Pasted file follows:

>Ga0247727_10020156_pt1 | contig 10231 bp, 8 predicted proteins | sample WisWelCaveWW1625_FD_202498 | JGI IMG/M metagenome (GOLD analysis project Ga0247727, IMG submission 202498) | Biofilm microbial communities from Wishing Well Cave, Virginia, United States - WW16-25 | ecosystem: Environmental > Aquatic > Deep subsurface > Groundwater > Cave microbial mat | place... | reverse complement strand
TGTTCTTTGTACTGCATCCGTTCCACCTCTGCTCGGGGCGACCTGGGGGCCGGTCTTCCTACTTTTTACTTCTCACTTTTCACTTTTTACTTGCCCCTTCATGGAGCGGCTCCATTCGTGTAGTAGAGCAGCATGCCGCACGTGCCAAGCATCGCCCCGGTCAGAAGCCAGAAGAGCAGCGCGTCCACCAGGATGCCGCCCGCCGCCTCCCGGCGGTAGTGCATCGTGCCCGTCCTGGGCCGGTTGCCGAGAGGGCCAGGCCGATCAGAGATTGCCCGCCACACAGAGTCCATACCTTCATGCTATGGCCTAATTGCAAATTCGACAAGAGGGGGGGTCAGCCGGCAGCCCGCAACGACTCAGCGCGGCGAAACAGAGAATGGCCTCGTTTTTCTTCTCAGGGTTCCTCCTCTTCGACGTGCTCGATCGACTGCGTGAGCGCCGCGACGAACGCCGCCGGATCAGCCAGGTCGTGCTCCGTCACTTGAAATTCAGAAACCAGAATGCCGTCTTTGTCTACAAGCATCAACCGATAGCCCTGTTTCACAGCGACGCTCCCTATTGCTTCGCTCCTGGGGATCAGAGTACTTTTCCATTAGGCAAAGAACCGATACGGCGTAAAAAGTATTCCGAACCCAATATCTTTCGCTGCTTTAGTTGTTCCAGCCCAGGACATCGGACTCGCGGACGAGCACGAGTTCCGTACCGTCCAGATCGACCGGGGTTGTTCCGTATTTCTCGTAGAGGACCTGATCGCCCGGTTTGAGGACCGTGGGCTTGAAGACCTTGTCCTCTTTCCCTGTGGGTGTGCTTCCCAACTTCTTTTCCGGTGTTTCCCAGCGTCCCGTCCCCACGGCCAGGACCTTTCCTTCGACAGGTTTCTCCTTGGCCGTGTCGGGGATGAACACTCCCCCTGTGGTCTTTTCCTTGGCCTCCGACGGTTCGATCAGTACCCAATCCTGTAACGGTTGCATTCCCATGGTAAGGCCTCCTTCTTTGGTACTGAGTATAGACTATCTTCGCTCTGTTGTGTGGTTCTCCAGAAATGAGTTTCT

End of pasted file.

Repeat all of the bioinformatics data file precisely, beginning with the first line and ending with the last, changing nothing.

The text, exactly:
>Ga0247727_10020156_pt1 | contig 10231 bp, 8 predicted proteins | sample WisWelCaveWW1625_FD_202498 | JGI IMG/M metagenome (GOLD analysis project Ga0247727, IMG submission 202498) | Biofilm microbial communities from Wishing Well Cave, Virginia, United States - WW16-25 | ecosystem: Environmental > Aquatic > Deep subsurface > Groundwater > Cave microbial mat | place... | reverse complement strand
TGTTCTTTGTACTGCATCCGTTCCACCTCTGCTCGGGGCGACCTGGGGGCCGGTCTTCCTACTTTTTACTTCTCACTTTTCACTTTTTACTTGCCCCTTCATGGAGCGGCTCCATTCGTGTAGTAGAGCAGCATGCCGCACGTGCCAAGCATCGCCCCGGTCAGAAGCCAGAAGAGCAGCGCGTCCACCAGGATGCCGCCCGCCGCCTCCCGGCGGTAGTGCATCGTGCCCGTCCTGGGCCGGTTGCCGAGAGGGCCAGGCCGATCAGAGATTGCCCGCCACACAGAGTCCATACCTTCATGCTATGGCCTAATTGCAAATTCGACAAGAGGGGGGGTCAGCCGGCAGCCCGCAACGACTCAGCGCGGCGAAACAGAGAATGGCCTCGTTTTTCTTCTCAGGGTTCCTCCTCTTCGACGTGCTCGATCGACTGCGTGAGCGCCGCGACGAACGCCGCCGGATCAGCCAGGTCGTGCTCCGTCACTTGAAATTCAGAAACCAGAATGCCGTCTTTGTCTACAAGCATCAACCGATAGCCCTGTTTCACAGCGACGCTCCCTATTGCTTCGCTCCTGGGGATCAGAGTACTTTTCCATTAGGCAAAGAACCGATACGGCGTAAAAAGTATTCCGAACCCAATATCTTTCGCTGCTTTAGTTGTTCCAGCCCAGGACATCGGACTCGCGGACGAGCACGAGTTCCGTACCGTCCAGATCGACCGGGGTTGTTCCGTATTTCTCGTAGAGGACCTGATCGCCCGGTTTGAGGACCGTGGGCTTGAAGACCTTGTCCTCTTTCCCTGTGGGTGTGCTTCCCAACTTCTTTTCCGGTGTTTCCCAGCGTCCCGTCCCCACGGCCAGGACCTTTCCTTCGACAGGTTTCTCCTTGGCCGTGTCGGGGATGAACACTCCCCCTGTGGTCTTTTCCTTGGCCTCCGACGGTTCGATCAGTACCCAATCCTGTAACGGTTGCATTCCCATGGTAAGGCCTCCTTCTTTGGTACTGAGTATAGACTATCTTCGCTCTGTTGTGTGGTTCTCCAGAAATGAGTTTCT